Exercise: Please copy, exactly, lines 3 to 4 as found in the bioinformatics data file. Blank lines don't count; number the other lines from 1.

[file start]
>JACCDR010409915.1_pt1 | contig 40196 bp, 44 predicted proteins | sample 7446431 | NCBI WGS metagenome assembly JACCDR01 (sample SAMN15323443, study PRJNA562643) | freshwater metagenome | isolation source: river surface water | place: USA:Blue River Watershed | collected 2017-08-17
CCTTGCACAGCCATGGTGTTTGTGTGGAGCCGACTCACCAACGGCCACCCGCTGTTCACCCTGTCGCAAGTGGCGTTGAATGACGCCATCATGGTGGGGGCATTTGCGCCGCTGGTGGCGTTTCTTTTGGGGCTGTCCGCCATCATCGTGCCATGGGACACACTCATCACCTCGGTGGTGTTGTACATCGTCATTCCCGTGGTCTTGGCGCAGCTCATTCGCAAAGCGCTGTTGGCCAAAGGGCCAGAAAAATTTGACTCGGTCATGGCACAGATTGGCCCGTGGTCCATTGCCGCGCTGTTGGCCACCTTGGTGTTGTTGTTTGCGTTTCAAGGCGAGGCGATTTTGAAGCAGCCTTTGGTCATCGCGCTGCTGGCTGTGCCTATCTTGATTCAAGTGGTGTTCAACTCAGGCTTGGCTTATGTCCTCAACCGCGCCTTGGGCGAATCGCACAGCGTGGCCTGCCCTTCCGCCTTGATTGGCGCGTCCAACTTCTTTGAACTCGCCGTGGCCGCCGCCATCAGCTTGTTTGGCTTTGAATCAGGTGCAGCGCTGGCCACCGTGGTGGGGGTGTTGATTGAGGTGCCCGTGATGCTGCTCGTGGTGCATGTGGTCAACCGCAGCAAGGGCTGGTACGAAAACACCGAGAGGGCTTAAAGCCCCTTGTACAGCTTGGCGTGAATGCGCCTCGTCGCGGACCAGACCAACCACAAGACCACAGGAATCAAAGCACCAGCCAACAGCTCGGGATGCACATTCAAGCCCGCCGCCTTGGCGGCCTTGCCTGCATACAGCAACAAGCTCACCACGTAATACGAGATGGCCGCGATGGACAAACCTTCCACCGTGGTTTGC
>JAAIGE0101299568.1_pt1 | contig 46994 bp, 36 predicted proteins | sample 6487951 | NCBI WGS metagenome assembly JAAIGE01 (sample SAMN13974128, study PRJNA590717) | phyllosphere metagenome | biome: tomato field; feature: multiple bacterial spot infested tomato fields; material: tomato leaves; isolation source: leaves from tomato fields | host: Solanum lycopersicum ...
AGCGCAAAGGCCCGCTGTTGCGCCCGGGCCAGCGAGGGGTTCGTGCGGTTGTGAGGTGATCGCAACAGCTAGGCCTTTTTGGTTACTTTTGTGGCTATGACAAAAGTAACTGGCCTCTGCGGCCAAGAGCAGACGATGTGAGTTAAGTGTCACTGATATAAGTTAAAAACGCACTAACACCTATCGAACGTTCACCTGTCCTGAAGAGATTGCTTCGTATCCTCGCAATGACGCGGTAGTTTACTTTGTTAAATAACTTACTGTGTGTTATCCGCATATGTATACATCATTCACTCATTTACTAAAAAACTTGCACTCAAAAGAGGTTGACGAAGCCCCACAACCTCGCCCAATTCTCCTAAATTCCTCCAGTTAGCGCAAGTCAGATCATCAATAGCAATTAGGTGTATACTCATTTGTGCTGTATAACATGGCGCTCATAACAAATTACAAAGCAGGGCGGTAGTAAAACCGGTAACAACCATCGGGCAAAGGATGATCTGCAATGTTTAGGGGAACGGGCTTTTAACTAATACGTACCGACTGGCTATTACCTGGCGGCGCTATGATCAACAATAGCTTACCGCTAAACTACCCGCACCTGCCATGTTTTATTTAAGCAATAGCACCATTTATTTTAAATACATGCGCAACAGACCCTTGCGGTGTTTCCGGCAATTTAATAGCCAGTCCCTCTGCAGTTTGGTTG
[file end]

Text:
>JAAIGE0101299568.1_pt1 | contig 46994 bp, 36 predicted proteins | sample 6487951 | NCBI WGS metagenome assembly JAAIGE01 (sample SAMN13974128, study PRJNA590717) | phyllosphere metagenome | biome: tomato field; feature: multiple bacterial spot infested tomato fields; material: tomato leaves; isolation source: leaves from tomato fields | host: Solanum lycopersicum ...
AGCGCAAAGGCCCGCTGTTGCGCCCGGGCCAGCGAGGGGTTCGTGCGGTTGTGAGGTGATCGCAACAGCTAGGCCTTTTTGGTTACTTTTGTGGCTATGACAAAAGTAACTGGCCTCTGCGGCCAAGAGCAGACGATGTGAGTTAAGTGTCACTGATATAAGTTAAAAACGCACTAACACCTATCGAACGTTCACCTGTCCTGAAGAGATTGCTTCGTATCCTCGCAATGACGCGGTAGTTTACTTTGTTAAATAACTTACTGTGTGTTATCCGCATATGTATACATCATTCACTCATTTACTAAAAAACTTGCACTCAAAAGAGGTTGACGAAGCCCCACAACCTCGCCCAATTCTCCTAAATTCCTCCAGTTAGCGCAAGTCAGATCATCAATAGCAATTAGGTGTATACTCATTTGTGCTGTATAACATGGCGCTCATAACAAATTACAAAGCAGGGCGGTAGTAAAACCGGTAACAACCATCGGGCAAAGGATGATCTGCAATGTTTAGGGGAACGGGCTTTTAACTAATACGTACCGACTGGCTATTACCTGGCGGCGCTATGATCAACAATAGCTTACCGCTAAACTACCCGCACCTGCCATGTTTTATTTAAGCAATAGCACCATTTATTTTAAATACATGCGCAACAGACCCTTGCGGTGTTTCCGGCAATTTAATAGCCAGTCCCTCTGCAGTTTGGTTG